On the leftArt and commerce are two distinct themes in Stamm's AW24 show, unifying functional details with sculptural shapes.

Poetry of The Everyday

“What can I tell you about this universe?” recites poet Ephraim Raiden Rose in a spoken-word performance with Columbus Marslew. “It’s a lot of business lingo lately. I see poetry and potential. I see potential and poetry.” Ephraim, who’s a dear friend of Elisabet’s, constructed the poem based on a letter Elisabet wrote to him about her process. (They both came up with the idea at a flea market.)

Weaving in some type of a live performance isn’t particularly new to the brand. Last season, Elisabet revved up the energy with a show held at a sports center her son frequents. Down the basketball- court-turned-runway, she sent a joy-inducing collection that pulled imagery — literal photographs — from her own childhood. At the end of the show, Scandinavian-Syrian rapper Silvana Imam, dressed head to toe in Stamm, entered the court with an energizing performance.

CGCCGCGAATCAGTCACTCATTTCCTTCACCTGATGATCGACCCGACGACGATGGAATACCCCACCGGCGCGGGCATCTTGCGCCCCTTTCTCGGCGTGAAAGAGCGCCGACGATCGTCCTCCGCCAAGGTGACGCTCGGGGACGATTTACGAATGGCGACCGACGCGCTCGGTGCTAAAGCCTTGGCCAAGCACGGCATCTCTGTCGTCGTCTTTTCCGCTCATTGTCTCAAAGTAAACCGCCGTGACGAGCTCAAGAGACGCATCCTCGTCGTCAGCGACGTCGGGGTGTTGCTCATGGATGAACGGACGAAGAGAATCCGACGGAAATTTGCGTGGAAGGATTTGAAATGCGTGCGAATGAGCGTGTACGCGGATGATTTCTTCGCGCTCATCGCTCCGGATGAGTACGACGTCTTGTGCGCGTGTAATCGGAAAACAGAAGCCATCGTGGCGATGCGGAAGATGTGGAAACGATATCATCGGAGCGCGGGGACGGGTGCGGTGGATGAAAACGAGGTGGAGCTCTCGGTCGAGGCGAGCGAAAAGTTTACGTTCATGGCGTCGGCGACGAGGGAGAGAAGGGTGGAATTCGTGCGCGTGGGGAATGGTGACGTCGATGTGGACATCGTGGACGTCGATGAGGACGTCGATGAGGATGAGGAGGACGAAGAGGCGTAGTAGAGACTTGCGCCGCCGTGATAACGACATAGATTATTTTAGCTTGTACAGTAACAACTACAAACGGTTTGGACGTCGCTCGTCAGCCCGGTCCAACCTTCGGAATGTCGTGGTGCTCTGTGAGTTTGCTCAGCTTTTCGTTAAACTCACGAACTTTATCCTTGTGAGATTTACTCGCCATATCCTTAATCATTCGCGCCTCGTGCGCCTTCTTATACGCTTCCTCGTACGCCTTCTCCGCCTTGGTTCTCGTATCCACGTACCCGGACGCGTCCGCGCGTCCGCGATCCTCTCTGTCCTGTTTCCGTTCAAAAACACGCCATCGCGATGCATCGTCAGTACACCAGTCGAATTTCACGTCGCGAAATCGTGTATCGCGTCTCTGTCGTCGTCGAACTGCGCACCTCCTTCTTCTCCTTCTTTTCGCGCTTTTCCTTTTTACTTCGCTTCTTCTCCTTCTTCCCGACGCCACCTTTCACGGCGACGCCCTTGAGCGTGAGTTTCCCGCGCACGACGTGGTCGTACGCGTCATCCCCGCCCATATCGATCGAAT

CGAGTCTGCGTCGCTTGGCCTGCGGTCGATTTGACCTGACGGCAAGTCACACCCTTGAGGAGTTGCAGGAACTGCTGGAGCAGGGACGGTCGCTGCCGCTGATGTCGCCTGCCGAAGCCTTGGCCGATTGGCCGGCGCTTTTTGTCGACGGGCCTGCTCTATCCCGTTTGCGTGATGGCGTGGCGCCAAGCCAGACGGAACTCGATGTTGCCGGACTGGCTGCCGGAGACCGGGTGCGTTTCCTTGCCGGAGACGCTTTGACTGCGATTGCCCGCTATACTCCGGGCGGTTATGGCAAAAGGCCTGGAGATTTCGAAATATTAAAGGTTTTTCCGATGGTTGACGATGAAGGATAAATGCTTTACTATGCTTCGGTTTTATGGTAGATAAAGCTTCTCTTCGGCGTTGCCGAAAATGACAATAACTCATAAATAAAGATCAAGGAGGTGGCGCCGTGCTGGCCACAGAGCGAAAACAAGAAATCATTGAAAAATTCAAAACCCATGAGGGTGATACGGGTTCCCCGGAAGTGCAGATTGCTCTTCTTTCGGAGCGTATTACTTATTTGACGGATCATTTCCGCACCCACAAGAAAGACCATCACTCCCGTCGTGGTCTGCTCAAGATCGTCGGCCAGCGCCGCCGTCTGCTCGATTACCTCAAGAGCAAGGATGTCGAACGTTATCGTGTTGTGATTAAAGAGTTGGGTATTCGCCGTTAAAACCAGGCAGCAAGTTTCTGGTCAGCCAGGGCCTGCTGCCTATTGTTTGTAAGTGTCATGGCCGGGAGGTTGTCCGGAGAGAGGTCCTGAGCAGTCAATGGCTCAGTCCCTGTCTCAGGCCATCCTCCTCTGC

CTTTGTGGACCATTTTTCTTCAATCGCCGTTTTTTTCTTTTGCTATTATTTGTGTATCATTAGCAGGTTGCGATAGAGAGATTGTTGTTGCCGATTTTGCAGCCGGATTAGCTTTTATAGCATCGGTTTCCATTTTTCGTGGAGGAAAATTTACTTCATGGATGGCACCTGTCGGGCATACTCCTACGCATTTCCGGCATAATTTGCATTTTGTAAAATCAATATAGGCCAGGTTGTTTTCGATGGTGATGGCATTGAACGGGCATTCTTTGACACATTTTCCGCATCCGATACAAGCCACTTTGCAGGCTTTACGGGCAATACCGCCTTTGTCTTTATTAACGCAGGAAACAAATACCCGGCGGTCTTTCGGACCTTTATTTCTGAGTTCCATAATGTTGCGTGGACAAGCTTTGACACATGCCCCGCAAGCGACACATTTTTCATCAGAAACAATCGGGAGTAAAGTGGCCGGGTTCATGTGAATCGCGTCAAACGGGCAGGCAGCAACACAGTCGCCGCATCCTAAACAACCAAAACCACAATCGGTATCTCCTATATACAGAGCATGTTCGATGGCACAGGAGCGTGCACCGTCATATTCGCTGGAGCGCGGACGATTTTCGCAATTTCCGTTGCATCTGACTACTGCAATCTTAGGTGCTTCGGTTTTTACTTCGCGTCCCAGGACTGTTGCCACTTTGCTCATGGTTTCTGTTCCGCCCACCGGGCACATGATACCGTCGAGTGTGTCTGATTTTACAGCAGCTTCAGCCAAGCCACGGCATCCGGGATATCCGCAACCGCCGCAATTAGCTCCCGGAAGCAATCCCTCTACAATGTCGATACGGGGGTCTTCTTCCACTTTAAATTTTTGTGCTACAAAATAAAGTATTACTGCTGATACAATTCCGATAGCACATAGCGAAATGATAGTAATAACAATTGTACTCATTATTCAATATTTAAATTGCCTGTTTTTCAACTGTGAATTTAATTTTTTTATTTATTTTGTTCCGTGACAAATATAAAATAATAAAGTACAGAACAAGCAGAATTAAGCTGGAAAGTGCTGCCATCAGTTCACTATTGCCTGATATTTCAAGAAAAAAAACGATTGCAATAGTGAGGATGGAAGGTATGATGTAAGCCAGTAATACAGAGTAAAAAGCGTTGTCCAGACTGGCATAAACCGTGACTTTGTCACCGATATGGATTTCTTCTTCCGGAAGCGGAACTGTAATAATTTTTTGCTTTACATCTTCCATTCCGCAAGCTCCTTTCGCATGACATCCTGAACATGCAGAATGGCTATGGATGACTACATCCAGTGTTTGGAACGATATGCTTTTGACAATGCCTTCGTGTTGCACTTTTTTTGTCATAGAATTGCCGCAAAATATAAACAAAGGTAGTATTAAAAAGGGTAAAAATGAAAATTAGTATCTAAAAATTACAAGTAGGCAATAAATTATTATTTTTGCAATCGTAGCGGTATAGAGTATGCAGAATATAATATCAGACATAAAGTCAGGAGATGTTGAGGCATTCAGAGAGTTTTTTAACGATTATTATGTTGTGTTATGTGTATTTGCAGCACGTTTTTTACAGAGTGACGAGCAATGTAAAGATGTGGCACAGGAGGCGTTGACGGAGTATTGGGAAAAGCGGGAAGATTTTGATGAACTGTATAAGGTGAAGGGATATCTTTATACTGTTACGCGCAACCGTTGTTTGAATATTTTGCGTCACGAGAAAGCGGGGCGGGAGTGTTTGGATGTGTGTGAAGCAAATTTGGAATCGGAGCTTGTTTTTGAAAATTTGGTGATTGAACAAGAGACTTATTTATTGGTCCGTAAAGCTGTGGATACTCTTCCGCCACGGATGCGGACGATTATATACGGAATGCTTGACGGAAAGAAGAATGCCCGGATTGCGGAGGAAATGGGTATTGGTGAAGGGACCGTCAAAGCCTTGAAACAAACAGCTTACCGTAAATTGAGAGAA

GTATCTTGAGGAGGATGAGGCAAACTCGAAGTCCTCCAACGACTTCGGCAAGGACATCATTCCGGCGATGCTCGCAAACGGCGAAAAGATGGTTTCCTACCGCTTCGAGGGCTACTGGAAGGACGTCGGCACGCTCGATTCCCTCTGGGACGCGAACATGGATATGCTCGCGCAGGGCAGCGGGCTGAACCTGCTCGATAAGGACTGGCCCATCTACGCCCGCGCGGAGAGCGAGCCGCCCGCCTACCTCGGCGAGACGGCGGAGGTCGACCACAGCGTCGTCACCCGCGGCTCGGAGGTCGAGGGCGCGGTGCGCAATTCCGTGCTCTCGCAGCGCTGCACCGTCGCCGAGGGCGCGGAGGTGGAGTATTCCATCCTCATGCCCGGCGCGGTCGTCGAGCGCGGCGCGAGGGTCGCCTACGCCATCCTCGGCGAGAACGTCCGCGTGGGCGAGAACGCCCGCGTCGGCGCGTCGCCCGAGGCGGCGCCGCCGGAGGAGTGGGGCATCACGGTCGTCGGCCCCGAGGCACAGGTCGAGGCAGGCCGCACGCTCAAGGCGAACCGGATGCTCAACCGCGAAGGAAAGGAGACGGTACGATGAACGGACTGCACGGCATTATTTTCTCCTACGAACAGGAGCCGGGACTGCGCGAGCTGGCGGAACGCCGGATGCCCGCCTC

But the tone this season is different. It’s slower and more deliberate. Elisabet knew early on, very shortly after closing out her last show, that this is what she wanted. “I felt a bit that there was a lot of [extroverted] energy in the last show, which was amazing, and it was fun,” she says. “But then, I also maybe felt a bit like I needed to breathe … So I do that by being a bit of a loner sometimes, and that’s where I started.”

AboveBooks, plants, and a hodgepodge of items from Elisabet's home-slash-studio are displayed like artwork.

‘The Consultancy Down’

“There’s a sales window, delivery window, a whole lot of windows of opportunity,” Ephraim recites, looking to his right as the first model walks out and loops around the runway. Three ultra-exaggerated puffers open the show; the models look swaddled in them. Roomy silhouettes have always been a Stamm signature, but these are even more exaggerated than usual. Think of a sleeping bag — then think bigger. It was a conscious choice, of course. “In Scandinavia, a lot of people wear these really square-cut down jackets,” she says. “I call them ‘the consultancy down.’ They’re everywhere.”